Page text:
Issue 71 - Jun/Jul 2019  |  
On Sale Mon 3rd Jun 2019

The first real bite of winter is hitting the hills as I write this.

The roar is well and truly over, and we’re into our planning of the cold months ahead now. We had an awesome sojourn in the Greenstone after Fallow, we’ve done our first sortie after Rusa, and have tahr rut, winter Red stags and of course waterfowl to hunt and film over the next few months. There’s been so much going on politically over the last year that had/still has the potential to seriously affect what we do. The on-going tahr cull issue and the firearms law changes are the two biggies, but Battle for the Birds, TB and pest free NZ, and the ZIP operations are also either having a significant affect, or in the case of ZIP have the potential to have a significant effect (if it begins to get extended to larger tracts of our public conservation land). For a more in-depth update on this, read the GAC column on page 94. What is becoming increasingly of concern to me talking to hunter’s who should know better around the country, is that many of you just don’t realise how pivotal a role the GAC has had in achieving the good outcomes we have managed so far on these and many other issues.

Starting with the tahr issue, the Tahr Foundation worked very closely with the GAC to achieve the rethink of the disastrous cull plan first proposed by the MoC via DoC. The GAC provided the Foundation with the science and the direction to handle this issue in a credible and successful manner. While we are not out of the woods yet, we are working very closely with the GAC to achieve sensible outcomes with DoC and the Tahr Liaison Group. While the Foundation became the public face of the fight, it was helped and co-ordinated by the GAC.

The firearms issue is another one, where the GAC got the opportunity to give sensible information to Parliament before that crucial caucus meeting on the Monday following the massacre. No other group got this opportunity. Through the GAC’s sensible handling of this matter, we were able to help guide Parliament away from making a snap decision to adopt a blanket ban on semi-autos - as Australia did after Port Arthur. Other groups were able to give feedback that helped refine the legislation (after the caucus meeting where the decisions were largely made), but only the GAC was consulted beforehand.

Then there’s the other issues we’ve had success on, like the Kaweka/Kaimanawa Ospri 1080 issue. A sensible outcome has so far been achieved here solely due to the GAC managing to get past local Ospri people and involve the constructive people further up the chain.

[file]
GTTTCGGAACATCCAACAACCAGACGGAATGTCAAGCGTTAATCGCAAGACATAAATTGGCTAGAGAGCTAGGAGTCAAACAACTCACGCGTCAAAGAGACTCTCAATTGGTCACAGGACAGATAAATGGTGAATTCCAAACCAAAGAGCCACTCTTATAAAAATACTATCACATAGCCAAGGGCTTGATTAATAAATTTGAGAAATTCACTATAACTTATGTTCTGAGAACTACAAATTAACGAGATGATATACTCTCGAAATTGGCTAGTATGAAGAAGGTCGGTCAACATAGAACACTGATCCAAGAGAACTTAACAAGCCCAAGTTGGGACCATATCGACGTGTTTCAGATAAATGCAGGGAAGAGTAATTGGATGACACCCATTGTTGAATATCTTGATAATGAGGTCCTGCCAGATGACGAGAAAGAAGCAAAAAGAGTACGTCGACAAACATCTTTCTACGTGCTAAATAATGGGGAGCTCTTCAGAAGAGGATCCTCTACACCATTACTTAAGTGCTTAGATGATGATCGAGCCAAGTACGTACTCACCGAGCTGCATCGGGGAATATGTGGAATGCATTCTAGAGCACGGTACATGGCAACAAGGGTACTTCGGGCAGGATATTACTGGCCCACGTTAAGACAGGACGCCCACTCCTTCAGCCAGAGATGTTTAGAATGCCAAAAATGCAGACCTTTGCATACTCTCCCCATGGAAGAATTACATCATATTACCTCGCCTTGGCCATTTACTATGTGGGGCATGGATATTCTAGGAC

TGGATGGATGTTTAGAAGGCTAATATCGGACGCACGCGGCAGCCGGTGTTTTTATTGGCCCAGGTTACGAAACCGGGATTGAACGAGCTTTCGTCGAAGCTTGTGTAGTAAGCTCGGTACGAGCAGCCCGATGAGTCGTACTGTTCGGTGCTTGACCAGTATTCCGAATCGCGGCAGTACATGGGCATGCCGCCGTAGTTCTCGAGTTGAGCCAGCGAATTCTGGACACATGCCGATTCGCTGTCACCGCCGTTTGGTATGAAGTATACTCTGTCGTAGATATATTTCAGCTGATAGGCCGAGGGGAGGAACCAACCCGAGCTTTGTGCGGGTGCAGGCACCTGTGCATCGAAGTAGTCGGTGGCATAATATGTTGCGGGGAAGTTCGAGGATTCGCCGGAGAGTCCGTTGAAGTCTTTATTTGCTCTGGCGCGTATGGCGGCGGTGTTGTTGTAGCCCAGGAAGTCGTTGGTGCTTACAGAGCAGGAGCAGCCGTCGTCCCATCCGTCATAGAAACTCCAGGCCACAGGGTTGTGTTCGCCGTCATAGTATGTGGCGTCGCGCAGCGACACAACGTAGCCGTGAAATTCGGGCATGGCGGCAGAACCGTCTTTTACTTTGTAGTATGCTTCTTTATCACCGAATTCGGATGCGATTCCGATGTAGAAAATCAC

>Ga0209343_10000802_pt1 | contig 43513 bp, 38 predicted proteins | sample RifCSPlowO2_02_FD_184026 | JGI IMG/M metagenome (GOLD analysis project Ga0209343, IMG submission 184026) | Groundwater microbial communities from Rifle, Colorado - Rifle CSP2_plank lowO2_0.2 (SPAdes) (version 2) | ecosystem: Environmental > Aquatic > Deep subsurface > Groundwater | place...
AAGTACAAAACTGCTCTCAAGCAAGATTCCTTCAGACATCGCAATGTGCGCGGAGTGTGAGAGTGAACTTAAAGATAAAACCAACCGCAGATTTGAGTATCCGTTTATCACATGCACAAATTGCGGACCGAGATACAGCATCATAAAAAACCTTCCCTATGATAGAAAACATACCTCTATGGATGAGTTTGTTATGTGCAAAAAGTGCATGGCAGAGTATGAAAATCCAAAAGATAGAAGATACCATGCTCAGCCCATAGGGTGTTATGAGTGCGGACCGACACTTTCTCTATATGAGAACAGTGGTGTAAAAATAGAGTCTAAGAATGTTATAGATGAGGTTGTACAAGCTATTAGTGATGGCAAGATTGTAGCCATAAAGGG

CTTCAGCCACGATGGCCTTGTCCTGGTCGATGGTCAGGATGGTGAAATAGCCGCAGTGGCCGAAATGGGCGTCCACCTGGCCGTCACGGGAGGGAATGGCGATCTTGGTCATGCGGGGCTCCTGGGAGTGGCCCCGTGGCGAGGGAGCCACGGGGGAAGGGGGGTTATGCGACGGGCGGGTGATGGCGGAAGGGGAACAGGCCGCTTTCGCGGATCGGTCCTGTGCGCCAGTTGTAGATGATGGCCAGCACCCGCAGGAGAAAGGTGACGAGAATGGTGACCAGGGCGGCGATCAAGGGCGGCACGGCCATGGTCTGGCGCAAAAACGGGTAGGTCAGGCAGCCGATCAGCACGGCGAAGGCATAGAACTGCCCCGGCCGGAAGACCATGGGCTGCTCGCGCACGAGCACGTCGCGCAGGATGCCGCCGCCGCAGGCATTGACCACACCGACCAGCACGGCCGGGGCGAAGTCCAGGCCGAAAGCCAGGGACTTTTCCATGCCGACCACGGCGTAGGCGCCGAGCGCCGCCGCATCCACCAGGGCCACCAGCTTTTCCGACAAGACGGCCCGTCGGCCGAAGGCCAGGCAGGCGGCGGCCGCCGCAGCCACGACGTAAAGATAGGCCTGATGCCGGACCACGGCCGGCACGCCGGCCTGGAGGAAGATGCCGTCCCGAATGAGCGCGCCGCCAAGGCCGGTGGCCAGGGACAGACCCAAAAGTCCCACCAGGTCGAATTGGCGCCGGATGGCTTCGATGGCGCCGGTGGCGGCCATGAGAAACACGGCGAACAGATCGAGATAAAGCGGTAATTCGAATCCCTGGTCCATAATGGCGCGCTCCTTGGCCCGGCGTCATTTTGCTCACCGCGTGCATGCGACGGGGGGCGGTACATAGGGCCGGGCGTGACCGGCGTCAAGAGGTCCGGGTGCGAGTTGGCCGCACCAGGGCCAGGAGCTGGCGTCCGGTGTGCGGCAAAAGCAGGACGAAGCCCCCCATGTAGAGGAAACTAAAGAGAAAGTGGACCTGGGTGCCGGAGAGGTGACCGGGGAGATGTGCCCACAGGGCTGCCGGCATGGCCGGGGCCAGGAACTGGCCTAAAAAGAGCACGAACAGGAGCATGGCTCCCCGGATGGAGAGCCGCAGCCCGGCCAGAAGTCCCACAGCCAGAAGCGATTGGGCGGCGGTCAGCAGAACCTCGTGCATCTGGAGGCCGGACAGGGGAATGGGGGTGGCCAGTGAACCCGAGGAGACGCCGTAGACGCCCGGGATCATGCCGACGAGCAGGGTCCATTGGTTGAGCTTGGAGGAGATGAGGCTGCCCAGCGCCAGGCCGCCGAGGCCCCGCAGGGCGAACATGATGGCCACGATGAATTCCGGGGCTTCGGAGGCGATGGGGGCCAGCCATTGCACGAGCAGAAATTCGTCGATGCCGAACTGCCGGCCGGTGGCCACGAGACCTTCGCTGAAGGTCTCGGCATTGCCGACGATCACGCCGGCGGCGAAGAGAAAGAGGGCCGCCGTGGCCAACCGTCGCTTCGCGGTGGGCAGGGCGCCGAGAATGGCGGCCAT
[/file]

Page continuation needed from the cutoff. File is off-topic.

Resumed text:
This is the huge advantage of being a statutory body, which no other big game club or firearm organisation has. The problem for the GAC is so far all the work is done totally by volunteers, who have to try and hold down their regular jobs and families while getting all-consumed by some of the huge issues we’ve been faced with recently. And generally the people we are up against are salary earning Government departments paid by our taxes. Our over worked volunteers are spread far too thin and will burn out - the only way forward is to fund the GAC properly so it can employ qualified staff to fight our battles for us. There is so much more it can do if properly funded – for example the Herd of Special Interest legislation, the only way we can secure a future for our game animal herds.

This funding needs to be independent of the government – as funding from Government will come with strings, and we may well need to take the Government on at some stage.

The GAC legislation allows for the commercial sector to provide some funding via a trophy export levy, but the majority of the work the GAC has been doing has been of most benefit to recreational hunters. We need to stump up, and contribute our share – as surely ultimately he who pays, says. This is the most immediate challenge for all recreational hunters who care about the future of our sport – come up with a way of funding the GAC.

Lastly, keep supporting all of the other volunteer organisations working on our behalf.

The logo winners for Issue 70 are Stuart Wright and Graham Bundle, logos were on the DPT advert on page 12, and the Sportways advert on page 45.

Hot barrels for your winter hunting exploits.


In this issue:

  • A Huge 15 Inch Tahr from the Ballot Blocks
  • Red Stag Hunting in the Otago tussock
  • Jacques Jacobs cores an East Coast Trifecta
  • Murray River Whitetail with Theo Thompson
  • Pig Hunting - Urewera Boars with Luke Care
  • The Last Adventure of Todd, Richie and Baden’s 5 Months Hunting – a 14 inch Bull!
  • Alf Semini with a Kaimanawa 8 out in the tussock
  • Points South’s Winter Hunting Tips
  • Jetboat Driving – Tips and Tricks from Wattscraft
  • Backridge Butcher Breaks Down Hindquarters
  • The Night Sky and the Grey Duck with Matt Winter
  • Johnny Bissell talks Indicating Dogs – Part One
  • Conditioning Your Body for the Chase with Michael McCormack
  • Corey Carston’s ‘Moby Duck’
  • The Serpentine Hut, the latest from Permolat

Test Fires:

  • Swarovski’s new baby Z5 - the 2.4-12x50 BT
  • Ledlensers new MH11 headlamp
  • The First Lite Wick – A first class baselayer

placeholder image
placeholder image
placeholder image
placeholder image
placeholder image
placeholder image

e-magazine available online

You can purchase electronic versions of the magazine on ZINIO for viewing on the following devices: Rim, iPad, WebOS, Android, Win8, PC/MAC.

Buy the Printed magazine:

You can also easily subscribe to our original printed magazine plus if you are looking for older issues we can help you with that also.

Hunting for a Back Issue?